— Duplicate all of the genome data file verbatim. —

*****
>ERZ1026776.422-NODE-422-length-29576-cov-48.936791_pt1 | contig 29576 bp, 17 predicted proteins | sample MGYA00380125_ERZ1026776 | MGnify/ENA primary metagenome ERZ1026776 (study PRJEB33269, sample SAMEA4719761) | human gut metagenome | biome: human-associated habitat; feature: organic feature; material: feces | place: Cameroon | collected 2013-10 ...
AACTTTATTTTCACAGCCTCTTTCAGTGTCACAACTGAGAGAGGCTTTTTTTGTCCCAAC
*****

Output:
>ERZ1026776.422-NODE-422-length-29576-cov-48.936791_pt1 | contig 29576 bp, 17 predicted proteins | sample MGYA00380125_ERZ1026776 | MGnify/ENA primary metagenome ERZ1026776 (study PRJEB33269, sample SAMEA4719761) | human gut metagenome | biome: human-associated habitat; feature: organic feature; material: feces | place: Cameroon | collected 2013-10 ...
AACTTTATTTTCACAGCCTCTTTCAGTGTCACAACTGAGAGAGGCTTTTTTTGTCCCAAC